Sri Lanka’s public service switching to a four-day workweek isn’t exactly the type of progressive experiment now underway in many European countries. Instead, the closure of Government offices on Fridays over the next three months is borne out of necessity, nay, out of desperation. The long weekends our public sector is about to enjoy aren’t exactly designed to deliver better work-life balance; it is merely indicative of the Government struggling to cut corners wherever it can to better manage the burden of its bloated public sector.
The four-day workweek has been creating some buzz around the world as the nature of work is being redefined post-pandemic. The flexible and remote working arrangements that companies were forced to test and deploy during Covid-19, offered plenty of proof that work as we knew it could change and evolve while meeting the same output. This was founded on the premise that reduced work hours, in fact, made employees more efficient by uplifting their morale, and consequently boosting productivity. Earlier this month, the UK began a large pilot project involving 3,300 employees in 70 companies in various sectors where over the next six months, workers are slated to maintain 100% of their current productivity with 80% of their current hours, at 100% of their current pay.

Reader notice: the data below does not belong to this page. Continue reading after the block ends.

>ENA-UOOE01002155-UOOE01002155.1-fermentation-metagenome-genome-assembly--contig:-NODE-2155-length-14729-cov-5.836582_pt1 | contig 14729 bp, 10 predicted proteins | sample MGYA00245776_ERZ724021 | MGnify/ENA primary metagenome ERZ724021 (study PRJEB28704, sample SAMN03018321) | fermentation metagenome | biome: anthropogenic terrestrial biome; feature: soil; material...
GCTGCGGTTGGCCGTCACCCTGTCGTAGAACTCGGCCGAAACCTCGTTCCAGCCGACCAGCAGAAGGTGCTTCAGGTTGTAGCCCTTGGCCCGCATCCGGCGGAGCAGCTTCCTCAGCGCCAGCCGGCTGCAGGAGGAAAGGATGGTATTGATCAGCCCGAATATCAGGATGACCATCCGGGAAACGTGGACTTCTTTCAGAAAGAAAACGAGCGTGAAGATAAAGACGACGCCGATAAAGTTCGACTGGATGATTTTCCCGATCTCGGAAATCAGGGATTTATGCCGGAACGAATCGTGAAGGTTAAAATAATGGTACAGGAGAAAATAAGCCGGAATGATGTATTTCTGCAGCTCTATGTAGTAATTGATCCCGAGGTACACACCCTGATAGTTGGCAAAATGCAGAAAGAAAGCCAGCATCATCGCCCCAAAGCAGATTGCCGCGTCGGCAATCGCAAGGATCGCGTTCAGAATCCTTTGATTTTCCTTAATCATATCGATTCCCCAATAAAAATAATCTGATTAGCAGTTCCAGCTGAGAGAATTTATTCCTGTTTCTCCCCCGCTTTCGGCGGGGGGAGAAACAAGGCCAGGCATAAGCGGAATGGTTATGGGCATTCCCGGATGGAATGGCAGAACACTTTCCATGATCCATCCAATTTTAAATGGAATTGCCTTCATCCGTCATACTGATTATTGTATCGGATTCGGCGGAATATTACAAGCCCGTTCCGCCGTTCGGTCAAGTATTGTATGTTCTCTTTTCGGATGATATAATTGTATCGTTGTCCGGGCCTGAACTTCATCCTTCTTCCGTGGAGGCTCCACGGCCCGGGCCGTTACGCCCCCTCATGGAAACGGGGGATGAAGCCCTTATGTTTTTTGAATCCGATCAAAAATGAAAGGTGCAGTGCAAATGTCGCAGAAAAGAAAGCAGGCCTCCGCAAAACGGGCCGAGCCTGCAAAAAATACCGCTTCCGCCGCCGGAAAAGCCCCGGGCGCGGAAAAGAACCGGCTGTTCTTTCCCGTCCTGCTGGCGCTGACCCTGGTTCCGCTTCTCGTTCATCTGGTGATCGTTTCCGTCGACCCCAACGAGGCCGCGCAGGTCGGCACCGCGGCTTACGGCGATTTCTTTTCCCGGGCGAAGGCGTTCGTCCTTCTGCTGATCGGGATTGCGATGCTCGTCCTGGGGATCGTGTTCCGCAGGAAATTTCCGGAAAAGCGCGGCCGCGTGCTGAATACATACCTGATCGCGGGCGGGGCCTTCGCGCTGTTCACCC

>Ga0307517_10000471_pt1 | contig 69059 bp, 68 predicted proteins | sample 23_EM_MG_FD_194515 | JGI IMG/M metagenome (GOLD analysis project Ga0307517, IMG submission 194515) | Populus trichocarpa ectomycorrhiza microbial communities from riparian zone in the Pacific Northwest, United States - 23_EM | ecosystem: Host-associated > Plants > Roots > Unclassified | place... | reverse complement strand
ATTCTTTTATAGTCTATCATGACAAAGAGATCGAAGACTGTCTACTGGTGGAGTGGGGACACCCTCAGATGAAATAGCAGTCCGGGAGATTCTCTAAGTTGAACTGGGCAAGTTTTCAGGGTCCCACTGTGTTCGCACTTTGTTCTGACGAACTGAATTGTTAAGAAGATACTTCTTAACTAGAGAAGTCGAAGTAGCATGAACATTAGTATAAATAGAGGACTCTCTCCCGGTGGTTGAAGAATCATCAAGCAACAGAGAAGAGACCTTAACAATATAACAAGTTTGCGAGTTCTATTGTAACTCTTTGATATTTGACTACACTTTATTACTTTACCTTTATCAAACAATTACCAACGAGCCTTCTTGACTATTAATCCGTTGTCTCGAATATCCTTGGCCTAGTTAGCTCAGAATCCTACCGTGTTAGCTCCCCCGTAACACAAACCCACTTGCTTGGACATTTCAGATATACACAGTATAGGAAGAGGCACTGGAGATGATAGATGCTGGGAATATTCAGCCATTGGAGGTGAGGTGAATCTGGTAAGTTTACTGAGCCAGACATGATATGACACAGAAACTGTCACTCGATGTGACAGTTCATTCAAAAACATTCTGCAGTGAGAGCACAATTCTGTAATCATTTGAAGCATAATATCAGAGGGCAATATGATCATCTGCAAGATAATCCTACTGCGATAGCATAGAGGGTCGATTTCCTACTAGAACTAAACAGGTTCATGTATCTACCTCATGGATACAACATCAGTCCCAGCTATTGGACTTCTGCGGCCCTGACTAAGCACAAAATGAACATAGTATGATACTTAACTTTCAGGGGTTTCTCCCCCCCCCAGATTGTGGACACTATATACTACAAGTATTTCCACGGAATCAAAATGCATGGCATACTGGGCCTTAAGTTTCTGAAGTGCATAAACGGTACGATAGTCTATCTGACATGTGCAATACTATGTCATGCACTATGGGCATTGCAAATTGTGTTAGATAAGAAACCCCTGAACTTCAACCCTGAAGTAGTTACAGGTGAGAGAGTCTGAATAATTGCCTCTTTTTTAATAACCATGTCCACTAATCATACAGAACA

Be that as it may, in Sri Lanka, the shorter workweek means that a million public workers, sans essential services, will not commute to work, nor occupy their office buildings – thus saving the country a bit of much needed energy and fuel. There’s also been a peculiar request that on their new day off, State employees should occupy themselves growing some food crops – it remains to be seen how a set of home gardens begun by untrained farmers would help solve the looming national food crisis.
The flipside to the decision is the potential it has to impact the private sector, which is likely to be rendered unproductive by facing delays in critical tasks that involve Government offices. Those that engage with the public sector know well that the prospect of five days of work now being crammed into four days is unlikely at best. The coming weeks will see private companies raising lament about the holdup in critical information, documentation and processes between Thursday evening and Monday morning.
The true toll of a shorter workweek will be when we take on our customer personas. Many of us will find shorter workweeks hard to get accustomed to, especially in a world where customers are used to being served 24×7; where many are never truly unavailable or gone off grid. It is a cultural shift to recognise that output and delivery matter more than physical presence at workplaces. Any move to shorten the workweek also goes hand in hand with introducing more technology to increase productivity and having the right systems to monitor performance.
Perhaps the private sector too may consider a shorter week with fewer hours? The future of work is evolving, and around the world younger workers tend to favour greater flexibility and better hours that allow them the pursuit of their own interests during non-work hours. Sri Lanka is in the midst of a talent exodus from many critical and impactful sectors, and modern approaches to workplaces could be just one temptation that retains talent within the country.